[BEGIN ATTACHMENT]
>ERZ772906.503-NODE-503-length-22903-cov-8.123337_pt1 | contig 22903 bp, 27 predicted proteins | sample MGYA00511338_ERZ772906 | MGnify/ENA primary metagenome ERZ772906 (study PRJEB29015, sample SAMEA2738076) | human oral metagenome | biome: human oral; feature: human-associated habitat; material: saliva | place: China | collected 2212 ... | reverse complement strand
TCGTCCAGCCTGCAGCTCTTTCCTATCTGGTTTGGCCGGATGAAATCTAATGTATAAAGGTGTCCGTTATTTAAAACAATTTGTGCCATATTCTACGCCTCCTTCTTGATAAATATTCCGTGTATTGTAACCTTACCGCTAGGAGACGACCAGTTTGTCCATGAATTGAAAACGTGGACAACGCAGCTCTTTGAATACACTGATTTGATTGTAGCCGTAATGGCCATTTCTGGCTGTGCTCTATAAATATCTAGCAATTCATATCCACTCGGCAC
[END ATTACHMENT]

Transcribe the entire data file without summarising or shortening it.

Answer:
>ERZ772906.503-NODE-503-length-22903-cov-8.123337_pt1 | contig 22903 bp, 27 predicted proteins | sample MGYA00511338_ERZ772906 | MGnify/ENA primary metagenome ERZ772906 (study PRJEB29015, sample SAMEA2738076) | human oral metagenome | biome: human oral; feature: human-associated habitat; material: saliva | place: China | collected 2212 ... | reverse complement strand
TCGTCCAGCCTGCAGCTCTTTCCTATCTGGTTTGGCCGGATGAAATCTAATGTATAAAGGTGTCCGTTATTTAAAACAATTTGTGCCATATTCTACGCCTCCTTCTTGATAAATATTCCGTGTATTGTAACCTTACCGCTAGGAGACGACCAGTTTGTCCATGAATTGAAAACGTGGACAACGCAGCTCTTTGAATACACTGATTTGATTGTAGCCGTAATGGCCATTTCTGGCTGTGCTCTATAAATATCTAGCAATTCATATCCACTCGGCAC